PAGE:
The oven had been pre-heating for the past 30 minutes and the fresh herbs still had not been thoroughly plucked.  Why did human beings only have two hands and 10 fingers?  She took another break to sob in the corner while watching the soufflĂ© to make sure it didn’t run over.  Then, she had to re-arrange bowls for the third time to make room to knead dough for the bread.
The kitchen door opened.  “Hon, I just wanted to let you know that it’s almost midnight –”
“GET OUT!”  A jar of pimientos sailed past his head and crashed in the dining room.  He went to clean it up as he breathed “Oh my God.”
The timer went off, the meat was ready, the vegetables were steamed.
“That’s it?  It’s all done?  It’s all done, ahahahahaha!”
From inside the kitchen: “Hope you’re all ready for gourmet cuisine!”  She came in carrying a tray full of bowls and casserole dishes, placed it in the middle of the table, and sat down heavily in her chair.  “Whoo!  ‘No Fuss Meals’, my foot!”
“Hon, this looks delicious.”  He ate a few bites.  “Can I make a suggestion?”
She froze in mid-garnish.
“Seeing as it’s just the two of us, it’s OK to just order a pizza once in awhile.  You don’t need to cook all this every night.”
She considered this for a moment.
           “Where’s the fun in that?”

Thursday, December 12, 2013

Story 12: Sinister

I was driving to the store on a Sunday when I saw a postal service truck turn down a street.  It didn’t register until I observed again that it was a Sunday when I saw a postal service truck turn down a street.
The whole thing struck me as disproportionately ominous.  There probably was a above-board reason why there was a postal service truck driving around on a day when there is no mail delivery – I just couldn’t think of any.
Mail trucks need gas, too: was it looking for a gas station in a residential area?
Was it making an extra-special delivery that just could not wait another day?
Was one of the employees bringing the truck to another post office?
Did someone steal it?
I decided, against all reason, morals, and mores, to follow that truck, wherever it might lead.  If it led to a warehouse full of drug dealers and dead bodies, at least my curiosity would have been satisfied before I was horribly murdered.
As I stalkerishly drove after it, I thought of other humdrum things that are really disturbing when pondered over longer than the 0.5 seconds they take to cross through my mind.  For instance:
The sound of birds chirping long after the sun has set.  Shouldn’t they be sleeping?  The same applies to the sounds of geese honking as they migrate in the middle of the night.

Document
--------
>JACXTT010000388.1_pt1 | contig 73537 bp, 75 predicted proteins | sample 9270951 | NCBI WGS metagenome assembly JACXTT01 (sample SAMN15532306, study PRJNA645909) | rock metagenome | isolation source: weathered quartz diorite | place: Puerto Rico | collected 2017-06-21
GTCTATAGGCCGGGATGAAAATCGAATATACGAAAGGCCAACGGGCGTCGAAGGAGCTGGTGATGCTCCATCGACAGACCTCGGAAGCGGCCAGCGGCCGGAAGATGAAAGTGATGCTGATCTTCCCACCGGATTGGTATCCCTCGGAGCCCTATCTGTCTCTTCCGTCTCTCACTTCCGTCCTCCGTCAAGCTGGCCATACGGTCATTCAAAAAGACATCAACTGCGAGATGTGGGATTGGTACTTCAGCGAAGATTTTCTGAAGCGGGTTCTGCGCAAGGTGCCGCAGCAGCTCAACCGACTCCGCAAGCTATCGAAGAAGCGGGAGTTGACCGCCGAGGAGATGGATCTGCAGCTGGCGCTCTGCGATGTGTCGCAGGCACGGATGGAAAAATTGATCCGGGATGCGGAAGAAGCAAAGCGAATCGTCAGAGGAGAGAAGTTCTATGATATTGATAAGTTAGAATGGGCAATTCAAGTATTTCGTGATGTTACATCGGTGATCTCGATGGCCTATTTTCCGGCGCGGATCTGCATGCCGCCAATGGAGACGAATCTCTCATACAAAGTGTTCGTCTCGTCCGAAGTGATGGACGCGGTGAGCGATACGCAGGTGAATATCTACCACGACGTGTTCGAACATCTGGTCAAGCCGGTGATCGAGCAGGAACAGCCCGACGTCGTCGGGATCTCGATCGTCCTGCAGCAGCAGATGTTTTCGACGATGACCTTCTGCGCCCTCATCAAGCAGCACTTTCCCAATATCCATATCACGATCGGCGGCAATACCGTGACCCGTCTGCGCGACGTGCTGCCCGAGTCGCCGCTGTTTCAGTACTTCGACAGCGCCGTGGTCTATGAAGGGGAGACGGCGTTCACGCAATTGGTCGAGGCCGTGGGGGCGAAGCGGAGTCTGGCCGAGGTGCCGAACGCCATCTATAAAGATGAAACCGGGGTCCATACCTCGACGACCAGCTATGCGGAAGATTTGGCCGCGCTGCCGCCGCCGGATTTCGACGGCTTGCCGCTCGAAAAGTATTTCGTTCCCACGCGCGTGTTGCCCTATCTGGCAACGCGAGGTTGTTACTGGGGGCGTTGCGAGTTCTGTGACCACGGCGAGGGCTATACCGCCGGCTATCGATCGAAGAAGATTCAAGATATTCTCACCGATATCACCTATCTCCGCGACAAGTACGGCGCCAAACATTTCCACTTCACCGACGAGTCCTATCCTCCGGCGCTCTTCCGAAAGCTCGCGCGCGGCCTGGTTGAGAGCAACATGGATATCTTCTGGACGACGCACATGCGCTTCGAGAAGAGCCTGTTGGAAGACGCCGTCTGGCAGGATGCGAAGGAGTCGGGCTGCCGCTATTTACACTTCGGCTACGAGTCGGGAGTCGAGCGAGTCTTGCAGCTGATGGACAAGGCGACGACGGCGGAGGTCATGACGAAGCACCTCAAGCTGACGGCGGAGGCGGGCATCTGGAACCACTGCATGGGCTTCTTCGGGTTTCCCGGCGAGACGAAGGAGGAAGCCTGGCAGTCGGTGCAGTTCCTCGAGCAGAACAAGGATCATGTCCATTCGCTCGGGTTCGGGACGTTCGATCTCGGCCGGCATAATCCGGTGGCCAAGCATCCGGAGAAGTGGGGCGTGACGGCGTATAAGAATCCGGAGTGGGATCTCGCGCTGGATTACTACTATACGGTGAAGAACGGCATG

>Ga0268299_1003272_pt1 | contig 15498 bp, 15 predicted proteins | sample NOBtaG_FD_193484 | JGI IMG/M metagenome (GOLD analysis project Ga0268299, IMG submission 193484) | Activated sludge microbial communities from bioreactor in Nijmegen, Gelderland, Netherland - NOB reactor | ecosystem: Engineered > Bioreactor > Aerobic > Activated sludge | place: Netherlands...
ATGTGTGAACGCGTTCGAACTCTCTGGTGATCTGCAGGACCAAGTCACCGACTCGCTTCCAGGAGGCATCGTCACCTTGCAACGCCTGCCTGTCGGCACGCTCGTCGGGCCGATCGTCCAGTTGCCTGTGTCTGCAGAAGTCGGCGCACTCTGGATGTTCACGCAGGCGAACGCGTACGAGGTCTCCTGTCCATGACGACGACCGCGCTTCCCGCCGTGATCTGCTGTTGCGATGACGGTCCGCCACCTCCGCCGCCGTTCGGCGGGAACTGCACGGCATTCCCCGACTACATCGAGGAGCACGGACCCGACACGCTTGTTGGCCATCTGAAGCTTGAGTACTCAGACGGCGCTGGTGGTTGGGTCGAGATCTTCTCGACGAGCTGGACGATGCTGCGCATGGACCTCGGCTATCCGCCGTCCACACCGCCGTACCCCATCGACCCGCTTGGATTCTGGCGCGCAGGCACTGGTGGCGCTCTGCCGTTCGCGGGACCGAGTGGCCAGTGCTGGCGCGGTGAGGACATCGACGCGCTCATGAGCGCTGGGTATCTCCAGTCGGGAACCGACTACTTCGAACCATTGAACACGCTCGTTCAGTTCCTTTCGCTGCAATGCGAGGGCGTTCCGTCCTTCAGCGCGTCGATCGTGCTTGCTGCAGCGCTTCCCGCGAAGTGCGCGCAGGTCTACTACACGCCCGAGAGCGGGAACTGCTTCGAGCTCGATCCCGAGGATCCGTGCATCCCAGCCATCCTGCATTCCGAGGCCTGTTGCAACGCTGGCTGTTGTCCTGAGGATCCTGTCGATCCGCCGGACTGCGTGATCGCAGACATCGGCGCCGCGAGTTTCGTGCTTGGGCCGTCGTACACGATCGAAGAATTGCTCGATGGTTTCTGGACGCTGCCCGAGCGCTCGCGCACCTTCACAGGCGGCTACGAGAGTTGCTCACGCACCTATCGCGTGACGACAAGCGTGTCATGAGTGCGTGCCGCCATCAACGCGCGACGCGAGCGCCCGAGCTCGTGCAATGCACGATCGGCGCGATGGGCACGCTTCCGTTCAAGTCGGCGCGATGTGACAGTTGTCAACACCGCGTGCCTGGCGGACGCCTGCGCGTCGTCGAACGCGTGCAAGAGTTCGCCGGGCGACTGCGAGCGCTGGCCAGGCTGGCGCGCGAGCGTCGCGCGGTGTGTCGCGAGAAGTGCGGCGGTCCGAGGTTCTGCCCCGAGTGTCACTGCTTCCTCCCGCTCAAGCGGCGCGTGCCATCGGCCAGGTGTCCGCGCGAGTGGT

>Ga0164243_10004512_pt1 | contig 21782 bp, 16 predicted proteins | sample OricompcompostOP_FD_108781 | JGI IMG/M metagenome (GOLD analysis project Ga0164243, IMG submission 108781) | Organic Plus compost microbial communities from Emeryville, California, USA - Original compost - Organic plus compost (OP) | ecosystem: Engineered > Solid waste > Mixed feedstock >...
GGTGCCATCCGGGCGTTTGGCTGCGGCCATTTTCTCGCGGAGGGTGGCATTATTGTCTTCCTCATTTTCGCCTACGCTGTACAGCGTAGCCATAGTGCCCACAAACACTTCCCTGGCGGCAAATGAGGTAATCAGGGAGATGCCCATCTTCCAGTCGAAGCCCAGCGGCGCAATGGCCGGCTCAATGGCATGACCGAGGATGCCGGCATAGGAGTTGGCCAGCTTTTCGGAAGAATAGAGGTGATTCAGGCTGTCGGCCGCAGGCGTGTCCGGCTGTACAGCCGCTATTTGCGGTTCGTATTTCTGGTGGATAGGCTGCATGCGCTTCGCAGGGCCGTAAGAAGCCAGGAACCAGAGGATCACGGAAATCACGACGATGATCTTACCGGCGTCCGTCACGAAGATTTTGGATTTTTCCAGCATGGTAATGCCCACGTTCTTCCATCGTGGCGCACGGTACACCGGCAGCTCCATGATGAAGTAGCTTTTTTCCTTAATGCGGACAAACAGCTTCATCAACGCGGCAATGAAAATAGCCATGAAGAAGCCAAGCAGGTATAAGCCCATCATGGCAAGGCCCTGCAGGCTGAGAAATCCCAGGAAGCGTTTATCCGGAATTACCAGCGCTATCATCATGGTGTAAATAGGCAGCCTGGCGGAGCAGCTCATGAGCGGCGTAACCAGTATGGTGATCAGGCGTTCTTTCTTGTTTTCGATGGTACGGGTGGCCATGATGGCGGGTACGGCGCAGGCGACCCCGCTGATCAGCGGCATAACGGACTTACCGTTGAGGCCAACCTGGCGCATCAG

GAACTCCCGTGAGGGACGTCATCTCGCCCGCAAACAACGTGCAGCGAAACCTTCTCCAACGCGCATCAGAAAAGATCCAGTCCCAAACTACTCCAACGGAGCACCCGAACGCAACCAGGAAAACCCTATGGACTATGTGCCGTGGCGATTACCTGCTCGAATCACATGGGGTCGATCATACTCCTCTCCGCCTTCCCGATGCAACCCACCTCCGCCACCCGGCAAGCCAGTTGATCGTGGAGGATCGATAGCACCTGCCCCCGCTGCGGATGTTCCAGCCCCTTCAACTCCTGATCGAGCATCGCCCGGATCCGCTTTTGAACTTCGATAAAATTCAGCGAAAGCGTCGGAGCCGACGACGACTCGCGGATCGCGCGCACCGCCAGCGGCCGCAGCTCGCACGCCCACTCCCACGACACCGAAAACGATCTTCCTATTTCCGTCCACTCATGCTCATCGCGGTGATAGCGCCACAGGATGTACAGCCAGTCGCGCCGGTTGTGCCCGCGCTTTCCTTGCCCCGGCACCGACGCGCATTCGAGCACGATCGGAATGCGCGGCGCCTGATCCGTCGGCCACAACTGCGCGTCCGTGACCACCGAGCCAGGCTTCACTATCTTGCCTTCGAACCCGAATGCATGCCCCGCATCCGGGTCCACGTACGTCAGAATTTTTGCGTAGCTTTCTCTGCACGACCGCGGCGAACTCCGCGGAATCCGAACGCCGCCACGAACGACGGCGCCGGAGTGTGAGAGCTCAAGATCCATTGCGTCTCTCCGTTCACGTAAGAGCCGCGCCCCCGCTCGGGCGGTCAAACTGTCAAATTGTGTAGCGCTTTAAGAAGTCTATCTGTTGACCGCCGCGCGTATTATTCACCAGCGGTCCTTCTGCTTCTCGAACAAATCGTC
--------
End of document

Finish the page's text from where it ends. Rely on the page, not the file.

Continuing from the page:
The sight of children walking the roads during a school day.
Road kill that remains in the same spot for days.
E-mail error messages from accounts where the original message had not been sent.  If it failed to be delivered to those non-intended recipients, where else is this message going?
A phone calling you back to finish the message you had cut yourself off leaving.
When your pets memorize your schedule and know when to wait in the window, then scream at you when you come home late.
Left-handed people suddenly using their right hand for no good reason – ironically, even if only to not be thought of as sinistra.
The list goes on.
We traveled down street after street, with no end in sight.  I hung back a little so as not to make the tail too obvious, so I almost lost the truck when we came to a traffic light.  At that point, another car that had been hovering in our wake tried to get into the same lane where I was: all eight of our tires screeched on braking.
I got out of the car at the same time as the other driver and did a quick scan.  “No damage!”  I hurriedly ducked back in.
The other driver said, “It’s OK, I’m in a hurry, please let me go first and I’ll be out of your way!”
Panic made me blurt out the truth.  “You don’t understand – I’ve been following that truck and I can’t lose it!”
The other driver froze.  “I’ve been following it too, for an hour.  It hasn’t stopped yet.  I have to know –”
“Why is it out on a Sunday?!!” We both had the same thought.  At long last, I had found a kindred spirit.
As I settled back in my car, I said, “You’ve invested more time in this – go after it, and post somewhere online what the answer is!”
He got back into his car and yelled through an open window.  “I will!  I promise!  If I don’t make it, let the world know my story!”  He sped away on bald tires.
“Godspeed!”  I shouted after him.  I never saw him again. 
I drove back to the main road under a metaphorical cloud – I may never know where that truck was going, what it was doing, or why I cared so much when I had grocery shopping to do.
Some time later, I found this message posted online: